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Iran’s Parliament Research Center is predicting negative growth for Iran in the current fiscal year that ends March 20 due to its falling exports, Radio Farda reported on Friday.
The economic contraction could be as significant as 5.5 percent negative growth, the Research Center figures, with the best-case scenario ending with a 2.6 percent negative growth.
The rosier scenario of the two assumes that Iran will see a 800,000 barrel per day loss in Iran’s crude oil exports. The bleaker view assumes Iran’s oil exports will dip by 1.6 million barrels per day.
Beyond March 2019, when this fiscal year ends, the research center is predicting a 4.5 to 5.5 percent contraction.
Iran’s oil exports have decreased despite Iran’s insistence that the U.S. sanctions levied against Iran in November would have no effect on its oil exports.
But Iran’s oil exports have dropped, including in November 2018, the first month that the US sanctions were in force. November saw a several-hundred-thousand-barrel decline because although eight major importers of Iranian oil secured sanction waivers, they were not given until the last minute, Unsure if they would get a waiver or not, they tapered their call for Iranian oil for fear of violating the sanctions.
While unofficial, Reuters reported that Iran’s exports to Asia recently fell to 660,000 barrels a day compared to 1.7 million barrels a day in 2017.
(Click to enlarge)
Source: Reuters Statistics
Iran’s total crude oil exports are likely somewhere between 1.3 million and 1.5 million barrels daily, down from roughly 2.7 million barrels per day pre-sanction.
To mitigate the effects of the US sanctions on its oil exports, Iran is making a push to become self-sufficient with gasoline by increase its capacity to 100 million liters daily.
By Julianne Geiger for Oilprice.com
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Julianne Geiger is a veteran editor, writer and researcher for Oilprice.com, and a member of the Creative Professionals Networking Group.
China's reduction of use of Fossil fuels along with its increase of its own reserve's through wise diplomacy with all producing Nation's has put it in a less depending position. They have over 2000 yr's of learning skills at governance. The USA, great as I feel it is has just under 250. Most of the world recognize us as now not so much a leader in human rights, or good governance,, but as a military power house to be dealt with softly till those too are on an equal or possibly stronger balance. The ole carrot and the stick approach only works for a while, same with the bully approach.
You,, could even find your having to give the oil away just to rid yourself of the cost of storage if not careful when reading too far in the future.
#1 thing here; don't be too boisterous,, were not all that significant anymore than any one else. Trump, Clinton,Bush, none of us or them RULE THE WORLD!
The world is round for more reason then turning to and away from the sun, it ain't flat,, there are No Kings of the hill.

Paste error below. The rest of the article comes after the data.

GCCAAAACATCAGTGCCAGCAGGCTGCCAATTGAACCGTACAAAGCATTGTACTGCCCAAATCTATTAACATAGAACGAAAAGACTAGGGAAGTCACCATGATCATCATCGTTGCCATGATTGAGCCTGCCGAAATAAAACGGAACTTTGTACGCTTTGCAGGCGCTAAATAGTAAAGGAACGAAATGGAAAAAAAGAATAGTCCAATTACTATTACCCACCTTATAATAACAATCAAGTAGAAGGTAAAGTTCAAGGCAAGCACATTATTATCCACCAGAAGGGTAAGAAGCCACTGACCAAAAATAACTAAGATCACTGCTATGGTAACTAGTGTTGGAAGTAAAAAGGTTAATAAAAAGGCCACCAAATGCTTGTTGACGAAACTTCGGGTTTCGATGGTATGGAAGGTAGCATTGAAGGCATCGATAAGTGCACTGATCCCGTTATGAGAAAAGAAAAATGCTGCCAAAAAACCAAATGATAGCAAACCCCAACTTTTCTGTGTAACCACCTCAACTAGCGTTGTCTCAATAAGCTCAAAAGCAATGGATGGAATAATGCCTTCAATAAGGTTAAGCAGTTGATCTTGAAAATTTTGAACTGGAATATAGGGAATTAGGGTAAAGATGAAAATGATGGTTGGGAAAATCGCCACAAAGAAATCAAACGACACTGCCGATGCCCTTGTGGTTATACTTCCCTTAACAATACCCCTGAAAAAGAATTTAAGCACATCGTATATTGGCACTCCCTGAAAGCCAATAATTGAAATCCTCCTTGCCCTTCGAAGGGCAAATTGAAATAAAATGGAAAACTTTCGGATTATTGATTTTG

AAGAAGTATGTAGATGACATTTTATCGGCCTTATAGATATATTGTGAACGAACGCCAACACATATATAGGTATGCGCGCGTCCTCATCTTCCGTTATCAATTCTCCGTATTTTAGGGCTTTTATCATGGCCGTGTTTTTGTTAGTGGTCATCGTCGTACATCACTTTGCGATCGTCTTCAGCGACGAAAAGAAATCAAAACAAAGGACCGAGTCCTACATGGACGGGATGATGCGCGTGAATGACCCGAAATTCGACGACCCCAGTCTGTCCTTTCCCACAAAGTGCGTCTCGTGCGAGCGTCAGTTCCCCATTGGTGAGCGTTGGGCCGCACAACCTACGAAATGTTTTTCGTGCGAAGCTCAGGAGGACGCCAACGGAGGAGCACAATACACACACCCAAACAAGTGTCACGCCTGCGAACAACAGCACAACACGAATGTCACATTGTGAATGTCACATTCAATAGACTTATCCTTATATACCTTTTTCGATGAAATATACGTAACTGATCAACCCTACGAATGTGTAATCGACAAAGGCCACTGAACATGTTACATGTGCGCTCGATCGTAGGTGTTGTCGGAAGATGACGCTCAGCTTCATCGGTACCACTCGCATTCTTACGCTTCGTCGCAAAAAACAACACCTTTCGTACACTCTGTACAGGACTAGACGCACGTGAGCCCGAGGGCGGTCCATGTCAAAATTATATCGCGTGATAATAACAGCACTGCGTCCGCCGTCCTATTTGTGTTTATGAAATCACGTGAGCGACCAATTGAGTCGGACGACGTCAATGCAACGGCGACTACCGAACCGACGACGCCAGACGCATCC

Anyway, we all know where this is heading right now, a war is coming. We can see the lead-up, in the exact same manner as that of the American invasion of Iraq.
When will the world wake up to the fact that the true problem in the world is America itself, which kills and maims millions of people every decade that passes. When will the world realize that it is irrelevant whether one does what the Americans claim to want or not, all they care about is forcing other nations to bow at their feet.
Another important thing is that you should judge Iranian exports over a 12-month period or at least a 6-month period to get a better and more reliable data.
If Iran is saying that US sanctions would have no effect on its oil exports, then I am inclined to believe it more than unofficial reports by Reuters. Since the re-introduction of US sanctions, Iranian President Rouhani has confirmed that Iranian oil exports have improved and the Central Bank of Iran has also confirmed that Iranian oil revenues have also improved.
95% of Iranian oil exports go to China (35%), India (33%), the EU (20%) and Turkey (7%). All of these countries confirmed that they will not comply with US sanctions and they are continuing to buy Iranian crude. The Remaining 5% is bought by Japan and South Korea and both of them are continuing to import Iranian crude under US sanction waivers.
In fact, China and India have both significantly raised the volumes of their imports of Iranian crude while Turkey is continuing to import larger volumes of Iranian crude and recently Turkish President Erdogan defied pressure by the US to reduce Turkey’s imports of Iranian oil.
Before the sanctions, Iran was exporting 2.125 million barrels a day (mbd) on average according to the very authoritative 2018 OPEC Annual Statistical Bulletin. This is a far more reliable source of information on OPEC affairs than Reuters’ official or unofficial reporting.
Dr Mamdouh G Salameh
International Oil Economist
Visiting Professor of Energy Economics at ESCP Europe Business School, London